Child support is a type of legal issue for which you usually need a lawyer. It can be very confusing trying to figure out how much is owed and what happens if you do not meet those requirements. Maine’s Office of Family Independence’s Division of Support Enforcement & Recovery (DSER) can inform you about your rights and assist you in clarifying some of the more complicated parts.

Child support cases can involve a wide range of disputes and issues. These can include:

  • Disputes over payment amounts and schedules;
  • Issues with collecting child support payments;
  • Late or missing child support payments;
  • Using child support payments for non-authorized uses; and/or
  • Changes that might affect child support payments, such as the birth of another child, remarrying, relocating to another place, and a loss or gain of employment.

Who Needs to Pay Child Support in Maine?

Child support is paid to the custodial parent by the noncustodial parent. The custodial parent is the one that has custody of the child for the majority of the time; the noncustodial parent is the parent that spends less time with the child. Naturally, the custodial parent will have more responsibilities and child-rearing costs, and so courts require payment from the noncustodial parent to the custodial parent.

Now, if both parents have equal or close to equal amounts of time with the child then the amount you pay will change based on that. These types of arrangements may be instituted at the beginning; in some cases, the custody arrangement will be modified due to major life changes or other similar changes.

How Can I Petition for Child Support in Maine?

The first thing you have to do in order to get child support in the state of Maine is to get the forms from your local court. Next, you have to fill out a child support affidavit. In that affidavit, you have to include your and the other parent’s financial information. If you do not have the other person’s financial information, then you have to put down the best estimate you can. The last thing you have to do is fill out a child support worksheet yourself or have the court magistrate fill it out for you. If you are having difficulties at any step of the way, or with any of these items or documents, a legal professional can be of assistance to you.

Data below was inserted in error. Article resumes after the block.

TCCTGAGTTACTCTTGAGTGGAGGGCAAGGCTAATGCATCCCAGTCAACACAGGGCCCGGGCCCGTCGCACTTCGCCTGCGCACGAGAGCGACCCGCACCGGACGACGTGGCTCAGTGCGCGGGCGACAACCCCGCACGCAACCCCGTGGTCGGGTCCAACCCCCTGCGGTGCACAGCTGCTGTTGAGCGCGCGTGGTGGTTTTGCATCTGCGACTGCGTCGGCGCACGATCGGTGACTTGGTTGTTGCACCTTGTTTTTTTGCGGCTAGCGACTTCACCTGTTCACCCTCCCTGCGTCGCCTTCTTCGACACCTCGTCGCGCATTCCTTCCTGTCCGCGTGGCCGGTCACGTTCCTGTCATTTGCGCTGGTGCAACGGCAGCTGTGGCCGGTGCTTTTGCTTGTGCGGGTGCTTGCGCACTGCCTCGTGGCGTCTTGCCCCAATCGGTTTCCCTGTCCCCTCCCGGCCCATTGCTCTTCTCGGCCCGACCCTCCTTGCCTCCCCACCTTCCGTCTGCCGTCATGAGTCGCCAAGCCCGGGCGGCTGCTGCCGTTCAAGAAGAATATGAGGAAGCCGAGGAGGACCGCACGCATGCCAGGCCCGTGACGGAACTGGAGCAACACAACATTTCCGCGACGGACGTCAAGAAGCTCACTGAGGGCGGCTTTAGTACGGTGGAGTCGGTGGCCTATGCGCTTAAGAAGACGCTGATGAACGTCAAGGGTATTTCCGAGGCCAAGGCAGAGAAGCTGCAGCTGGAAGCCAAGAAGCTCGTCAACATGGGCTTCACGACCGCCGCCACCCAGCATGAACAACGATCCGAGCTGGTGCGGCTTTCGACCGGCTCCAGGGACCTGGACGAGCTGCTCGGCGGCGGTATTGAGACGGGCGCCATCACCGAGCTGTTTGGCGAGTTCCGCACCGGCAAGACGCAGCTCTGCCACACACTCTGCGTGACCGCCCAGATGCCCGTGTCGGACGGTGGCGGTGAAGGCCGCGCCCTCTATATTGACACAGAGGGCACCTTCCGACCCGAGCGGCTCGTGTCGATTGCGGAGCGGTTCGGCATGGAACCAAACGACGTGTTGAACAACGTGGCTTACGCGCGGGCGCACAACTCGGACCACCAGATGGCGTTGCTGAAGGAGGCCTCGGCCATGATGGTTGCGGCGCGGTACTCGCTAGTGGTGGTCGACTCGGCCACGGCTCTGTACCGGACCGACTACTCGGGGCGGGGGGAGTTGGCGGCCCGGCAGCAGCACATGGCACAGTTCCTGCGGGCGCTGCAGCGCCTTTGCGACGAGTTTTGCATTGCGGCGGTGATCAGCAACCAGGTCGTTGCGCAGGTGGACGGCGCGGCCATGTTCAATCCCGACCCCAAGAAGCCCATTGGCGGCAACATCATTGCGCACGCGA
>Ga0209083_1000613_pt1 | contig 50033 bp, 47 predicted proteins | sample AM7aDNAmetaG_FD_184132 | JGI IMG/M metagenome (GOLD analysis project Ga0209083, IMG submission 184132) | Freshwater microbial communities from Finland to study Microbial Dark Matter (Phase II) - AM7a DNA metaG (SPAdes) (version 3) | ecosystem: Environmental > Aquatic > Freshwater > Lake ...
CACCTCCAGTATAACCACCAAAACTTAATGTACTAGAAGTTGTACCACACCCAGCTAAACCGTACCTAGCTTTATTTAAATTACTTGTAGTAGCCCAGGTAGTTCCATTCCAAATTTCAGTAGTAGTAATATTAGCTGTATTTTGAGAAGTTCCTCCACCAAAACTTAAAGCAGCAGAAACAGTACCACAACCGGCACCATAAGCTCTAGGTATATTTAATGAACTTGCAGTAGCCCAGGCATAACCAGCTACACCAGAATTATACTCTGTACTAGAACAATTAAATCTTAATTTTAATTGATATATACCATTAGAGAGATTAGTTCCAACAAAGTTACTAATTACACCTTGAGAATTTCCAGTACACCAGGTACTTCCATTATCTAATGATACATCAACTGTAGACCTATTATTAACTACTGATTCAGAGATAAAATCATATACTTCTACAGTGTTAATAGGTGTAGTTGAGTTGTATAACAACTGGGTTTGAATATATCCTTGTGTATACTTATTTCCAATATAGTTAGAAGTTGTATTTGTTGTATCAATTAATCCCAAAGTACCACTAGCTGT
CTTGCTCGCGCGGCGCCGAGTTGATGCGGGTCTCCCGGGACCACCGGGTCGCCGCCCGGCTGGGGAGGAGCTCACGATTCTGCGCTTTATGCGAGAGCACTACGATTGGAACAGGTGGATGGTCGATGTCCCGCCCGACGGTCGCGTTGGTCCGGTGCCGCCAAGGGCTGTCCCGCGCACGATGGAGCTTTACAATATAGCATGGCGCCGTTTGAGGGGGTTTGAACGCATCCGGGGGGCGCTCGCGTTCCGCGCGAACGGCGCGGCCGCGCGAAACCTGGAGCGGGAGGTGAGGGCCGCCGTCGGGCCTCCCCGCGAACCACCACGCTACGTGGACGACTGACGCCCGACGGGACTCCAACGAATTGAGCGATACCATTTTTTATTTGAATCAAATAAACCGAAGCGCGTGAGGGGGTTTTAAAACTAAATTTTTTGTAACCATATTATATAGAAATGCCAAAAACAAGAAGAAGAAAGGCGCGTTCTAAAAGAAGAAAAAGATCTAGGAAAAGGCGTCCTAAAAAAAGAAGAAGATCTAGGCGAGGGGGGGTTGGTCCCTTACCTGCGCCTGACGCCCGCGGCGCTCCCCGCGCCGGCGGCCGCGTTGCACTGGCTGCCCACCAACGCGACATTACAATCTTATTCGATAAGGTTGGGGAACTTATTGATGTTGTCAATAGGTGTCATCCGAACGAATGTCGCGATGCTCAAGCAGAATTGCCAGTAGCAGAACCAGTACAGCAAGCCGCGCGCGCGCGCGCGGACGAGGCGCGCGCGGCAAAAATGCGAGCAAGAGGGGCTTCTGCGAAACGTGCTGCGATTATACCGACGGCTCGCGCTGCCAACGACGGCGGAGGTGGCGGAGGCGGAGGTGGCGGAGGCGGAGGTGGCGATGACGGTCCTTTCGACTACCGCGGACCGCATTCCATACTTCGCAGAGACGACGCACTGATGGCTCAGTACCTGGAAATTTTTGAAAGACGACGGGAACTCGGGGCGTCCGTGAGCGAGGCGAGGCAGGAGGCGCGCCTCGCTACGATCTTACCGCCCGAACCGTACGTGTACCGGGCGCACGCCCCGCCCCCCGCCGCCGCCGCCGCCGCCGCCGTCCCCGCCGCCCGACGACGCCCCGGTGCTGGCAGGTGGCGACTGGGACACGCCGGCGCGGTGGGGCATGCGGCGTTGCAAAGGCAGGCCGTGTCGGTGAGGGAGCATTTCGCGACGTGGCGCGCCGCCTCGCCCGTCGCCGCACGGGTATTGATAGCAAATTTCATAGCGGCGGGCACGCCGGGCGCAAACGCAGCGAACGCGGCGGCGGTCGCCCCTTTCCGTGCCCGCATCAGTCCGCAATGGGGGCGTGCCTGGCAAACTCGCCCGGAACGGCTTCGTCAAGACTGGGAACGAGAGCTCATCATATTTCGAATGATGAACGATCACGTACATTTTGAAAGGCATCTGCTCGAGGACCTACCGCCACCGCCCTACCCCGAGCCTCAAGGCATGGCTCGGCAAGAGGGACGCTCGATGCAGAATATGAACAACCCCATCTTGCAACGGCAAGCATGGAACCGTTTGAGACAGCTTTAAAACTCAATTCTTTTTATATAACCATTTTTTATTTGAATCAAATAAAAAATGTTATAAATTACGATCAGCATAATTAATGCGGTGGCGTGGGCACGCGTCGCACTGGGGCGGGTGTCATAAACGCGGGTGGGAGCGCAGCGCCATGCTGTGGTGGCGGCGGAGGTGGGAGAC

What If I Don’t Pay Child Support in Maine?

If you do not pay child support, the state of Maine will first do a wage garnishment where DSER will directly take the child support money out of your paycheck. Other ways the state will enforce child support is by garnishing your bank account, taking your tax return, placing a lien on your property, and selling your personal property such as cars. The state can also take away your license and passport.

Can Nonpayment Stop My Visitation in Maine?

A noncustodial parent has rights to visitation that cannot be affected by nonpayment. If you have court-ordered visitation and the other parent is not allowing you to see your child, you can return to court to ask that the visitation order is enforced. Even if you have not paid or are behind on child support payments, you still have rights to visit your children.

How Can You Stop Paying Child Support in Maine?

You should never stop paying child support without discussing it with a lawyer first. Otherwise, you will most likely end up owing child support and can end up in trouble. The easiest way to stop paying child support is to reach an agreement with the other parent.

If this happens, the agreement does need to be formally approved by the court, so that proper records can be kept of the changes. That way, if there are any further violations or child support issues, the court will be informed of the current situation between the parents.

However, the most common way to stop paying child support is if the noncustodial parent shows they are not the biological parent. This typically happens when a couple is married and the husband is the presumed father, but the wife actually became pregnant by another man.

If you think you are not the father, you can ask for a paternity test. However, if you were never married, but you have acknowledged paternity, you have 60 days or the date of the child support hearing, whichever day comes first, to take back your acknowledgement.

Where Can You Find the Right Family Lawyer in Maine?

It is important to find the right lawyer when you are facing a child support battle. A Maine child support lawyer can help you figure out your rights and responsibilities regarding child support. Your attorney can provide you with guidance and can advise you on your rights in connection with the child support arrangement. All determinations are made with the child’s best interests in mind.